So get that rug. And remember to have at least one panel on the ceiling, above where you sing, and mix. It’ll make your recorded vocal more coherent and free from flutter echoes and, well… bad stuff!

    Btw, if you’re a vocalist check out my series on singing, starting with THIS POST.

    Hope to see you ’round again!

  3. It’s very common, Chris, for some to use moving blankets to give them some instant sound absorption. I’ve found ’em cheapest at Harbor Freight, or an Army/Navy surplus store.

    You’ll also need bass trapping of some kind if you’re that close to a wall. You’re getting all kinds of bad reflections that way!

    Buy them, as I did, from a reputable source, or… make your own! Here’s a video of a guy who made some with quality source material:

  4. Your creativity blew my mind. Everytime that I have to do a demo for my voiceover, i have to make a trip into the union free facility for it and it is annoying! My husband will love what you put together as well, we will convert one room into this sound proof studio like you suggested. Just a question did you come up with any idea for a portable sound proof studio? Just a question, my fellow actor has a limited space since we live in NYC. If she can get her hands into something small, portable and it works will be a life saver. Very informative post, you have no idea how many times, I struggle trying to record my voice and trying to eliminate the noise, the plane, siren etc. great post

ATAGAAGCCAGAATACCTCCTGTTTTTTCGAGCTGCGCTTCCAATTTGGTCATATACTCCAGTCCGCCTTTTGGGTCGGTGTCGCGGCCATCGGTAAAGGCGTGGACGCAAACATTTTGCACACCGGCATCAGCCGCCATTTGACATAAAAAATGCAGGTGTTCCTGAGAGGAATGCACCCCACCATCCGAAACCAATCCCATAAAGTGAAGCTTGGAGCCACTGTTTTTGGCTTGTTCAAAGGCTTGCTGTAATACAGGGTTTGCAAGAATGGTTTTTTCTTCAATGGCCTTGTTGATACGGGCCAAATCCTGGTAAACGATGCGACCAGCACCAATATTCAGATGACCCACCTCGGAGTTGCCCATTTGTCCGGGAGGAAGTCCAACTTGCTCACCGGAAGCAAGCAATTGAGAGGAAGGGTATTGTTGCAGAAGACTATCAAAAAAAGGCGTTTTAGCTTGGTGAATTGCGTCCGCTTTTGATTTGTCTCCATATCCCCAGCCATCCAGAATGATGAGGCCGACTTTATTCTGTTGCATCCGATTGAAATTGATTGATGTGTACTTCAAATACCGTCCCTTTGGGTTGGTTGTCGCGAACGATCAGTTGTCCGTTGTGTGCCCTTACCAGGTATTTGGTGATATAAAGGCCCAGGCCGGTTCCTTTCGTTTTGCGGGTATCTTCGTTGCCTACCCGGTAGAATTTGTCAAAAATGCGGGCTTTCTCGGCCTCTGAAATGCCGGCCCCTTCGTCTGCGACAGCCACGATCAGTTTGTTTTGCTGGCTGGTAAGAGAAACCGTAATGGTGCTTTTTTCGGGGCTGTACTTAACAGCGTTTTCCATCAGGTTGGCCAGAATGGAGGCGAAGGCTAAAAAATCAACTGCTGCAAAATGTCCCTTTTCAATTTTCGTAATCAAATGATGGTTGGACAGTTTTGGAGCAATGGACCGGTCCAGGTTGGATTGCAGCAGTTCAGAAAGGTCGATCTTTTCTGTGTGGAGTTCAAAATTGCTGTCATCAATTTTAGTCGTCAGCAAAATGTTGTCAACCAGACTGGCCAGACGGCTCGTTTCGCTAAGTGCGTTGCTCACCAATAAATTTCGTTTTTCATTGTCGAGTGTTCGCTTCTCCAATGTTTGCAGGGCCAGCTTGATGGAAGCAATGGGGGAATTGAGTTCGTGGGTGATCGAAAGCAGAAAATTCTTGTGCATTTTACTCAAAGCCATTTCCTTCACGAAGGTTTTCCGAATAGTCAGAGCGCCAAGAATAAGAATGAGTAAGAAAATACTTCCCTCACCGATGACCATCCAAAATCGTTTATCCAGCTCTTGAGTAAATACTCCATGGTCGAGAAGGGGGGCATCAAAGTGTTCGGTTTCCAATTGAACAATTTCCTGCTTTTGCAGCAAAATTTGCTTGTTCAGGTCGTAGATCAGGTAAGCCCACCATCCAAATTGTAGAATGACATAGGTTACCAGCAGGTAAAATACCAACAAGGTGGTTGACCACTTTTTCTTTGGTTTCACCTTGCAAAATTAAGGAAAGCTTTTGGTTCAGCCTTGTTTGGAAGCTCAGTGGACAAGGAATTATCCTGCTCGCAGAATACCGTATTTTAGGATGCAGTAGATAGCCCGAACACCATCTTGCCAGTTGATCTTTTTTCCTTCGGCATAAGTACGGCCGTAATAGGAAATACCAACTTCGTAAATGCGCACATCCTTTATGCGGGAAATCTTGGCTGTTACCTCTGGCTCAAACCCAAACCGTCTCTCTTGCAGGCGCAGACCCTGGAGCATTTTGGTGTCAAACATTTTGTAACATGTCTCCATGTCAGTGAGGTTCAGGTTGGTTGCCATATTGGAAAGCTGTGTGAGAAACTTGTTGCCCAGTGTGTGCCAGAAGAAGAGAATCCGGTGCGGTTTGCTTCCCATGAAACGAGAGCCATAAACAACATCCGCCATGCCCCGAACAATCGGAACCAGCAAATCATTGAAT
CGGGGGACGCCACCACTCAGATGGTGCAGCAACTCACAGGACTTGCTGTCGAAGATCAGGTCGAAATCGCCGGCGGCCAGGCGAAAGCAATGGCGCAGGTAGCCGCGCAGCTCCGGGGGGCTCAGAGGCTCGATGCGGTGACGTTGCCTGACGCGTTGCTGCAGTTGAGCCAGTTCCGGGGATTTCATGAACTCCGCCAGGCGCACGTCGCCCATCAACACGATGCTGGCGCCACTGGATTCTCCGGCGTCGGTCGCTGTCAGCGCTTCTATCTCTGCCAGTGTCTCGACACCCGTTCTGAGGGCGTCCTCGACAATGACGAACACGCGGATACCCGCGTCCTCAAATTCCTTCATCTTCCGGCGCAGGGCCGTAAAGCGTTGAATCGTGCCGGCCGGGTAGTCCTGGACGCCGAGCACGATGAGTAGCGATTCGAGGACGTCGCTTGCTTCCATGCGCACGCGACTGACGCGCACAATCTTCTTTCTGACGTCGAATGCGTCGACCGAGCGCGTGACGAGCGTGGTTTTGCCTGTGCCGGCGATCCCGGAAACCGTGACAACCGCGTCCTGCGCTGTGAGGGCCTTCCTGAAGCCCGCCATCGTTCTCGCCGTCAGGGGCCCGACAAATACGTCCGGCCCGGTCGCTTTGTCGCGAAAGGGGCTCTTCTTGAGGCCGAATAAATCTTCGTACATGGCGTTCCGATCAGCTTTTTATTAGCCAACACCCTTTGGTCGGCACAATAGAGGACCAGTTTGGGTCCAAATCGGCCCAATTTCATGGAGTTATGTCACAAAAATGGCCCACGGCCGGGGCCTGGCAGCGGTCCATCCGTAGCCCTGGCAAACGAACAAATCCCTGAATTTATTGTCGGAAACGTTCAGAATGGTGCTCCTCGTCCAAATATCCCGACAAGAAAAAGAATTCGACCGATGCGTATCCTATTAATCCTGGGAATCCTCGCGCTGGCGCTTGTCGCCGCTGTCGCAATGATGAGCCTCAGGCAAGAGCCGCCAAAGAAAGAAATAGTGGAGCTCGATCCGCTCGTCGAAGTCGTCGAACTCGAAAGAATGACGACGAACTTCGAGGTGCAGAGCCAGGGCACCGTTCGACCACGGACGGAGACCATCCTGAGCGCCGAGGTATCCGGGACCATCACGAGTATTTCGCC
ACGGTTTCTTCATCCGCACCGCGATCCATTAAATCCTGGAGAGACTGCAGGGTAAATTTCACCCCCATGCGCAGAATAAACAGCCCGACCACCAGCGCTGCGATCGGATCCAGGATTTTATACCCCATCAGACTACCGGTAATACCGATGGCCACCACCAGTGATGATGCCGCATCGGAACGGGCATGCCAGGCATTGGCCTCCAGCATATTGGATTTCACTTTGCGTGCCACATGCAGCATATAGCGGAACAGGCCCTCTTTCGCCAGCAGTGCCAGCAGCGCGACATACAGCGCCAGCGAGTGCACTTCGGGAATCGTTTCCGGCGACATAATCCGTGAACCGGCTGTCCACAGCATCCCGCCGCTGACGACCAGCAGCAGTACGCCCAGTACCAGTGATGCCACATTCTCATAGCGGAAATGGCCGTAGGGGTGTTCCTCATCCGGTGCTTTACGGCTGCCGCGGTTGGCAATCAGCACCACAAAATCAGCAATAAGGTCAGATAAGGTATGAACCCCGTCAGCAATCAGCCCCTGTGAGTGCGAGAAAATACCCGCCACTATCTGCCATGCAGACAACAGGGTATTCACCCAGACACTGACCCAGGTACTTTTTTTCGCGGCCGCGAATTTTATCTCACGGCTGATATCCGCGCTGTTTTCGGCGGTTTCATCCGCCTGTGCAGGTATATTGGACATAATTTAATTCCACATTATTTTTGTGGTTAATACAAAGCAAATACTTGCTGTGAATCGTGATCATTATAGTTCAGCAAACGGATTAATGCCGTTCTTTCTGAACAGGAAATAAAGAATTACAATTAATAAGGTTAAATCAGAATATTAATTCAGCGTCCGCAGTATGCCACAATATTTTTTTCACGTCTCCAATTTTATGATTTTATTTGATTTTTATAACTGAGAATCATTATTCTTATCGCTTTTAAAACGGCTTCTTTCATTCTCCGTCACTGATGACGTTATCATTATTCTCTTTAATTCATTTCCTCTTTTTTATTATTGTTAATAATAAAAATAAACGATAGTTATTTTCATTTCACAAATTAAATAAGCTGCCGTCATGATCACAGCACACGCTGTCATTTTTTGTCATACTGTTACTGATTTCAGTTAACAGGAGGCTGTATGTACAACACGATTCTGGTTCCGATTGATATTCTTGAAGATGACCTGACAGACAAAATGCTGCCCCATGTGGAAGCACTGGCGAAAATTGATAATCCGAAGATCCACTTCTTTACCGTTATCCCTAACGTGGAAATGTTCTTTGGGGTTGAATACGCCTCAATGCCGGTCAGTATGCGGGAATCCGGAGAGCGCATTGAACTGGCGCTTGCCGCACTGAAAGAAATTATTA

5. Thanks for this post Teaj, music is the art of combining sounds in a manner agreeable to your ear! I love music, sing and play some music. I could do with a room where there will be no noise interruption, no distractions and no distortion of my music. Thanks for the tip. I really need to get a thick rug for my floor, right now its laminated floor. 

  6. Thanks for visiting our site, Emmanuel!

    Yes, tell your friend all about the good info found here for anyone doing any kind of music. There’s lots to learn and always a story or two to inspire!

  7. This is in good timing – I’ve had to move into the basement apartment under my parent’s house and I’m finding it hard to pull off any sort of recordings at the moment (except late at night, early in the morning!). 

    I feel my main problem at the moment is the wall behind my chair as I’m mastering, smooth and flat and not that far away from the seat backing. I’m unable at the moment to get hold of office partition parts, so I’m wondering if hanging a curtain down the wall will act as some sort of baffle?

  8. Great post and good info.

    I’m not so interested in it, but it is interesting to read it.

    But, it is interesting for a friend of me, who wants a studio, he is a rapper, or he thinks he is, but anyway, I will show him this, so he knows what he can do and how much it can cost.

    Thanks a lot for sharing it!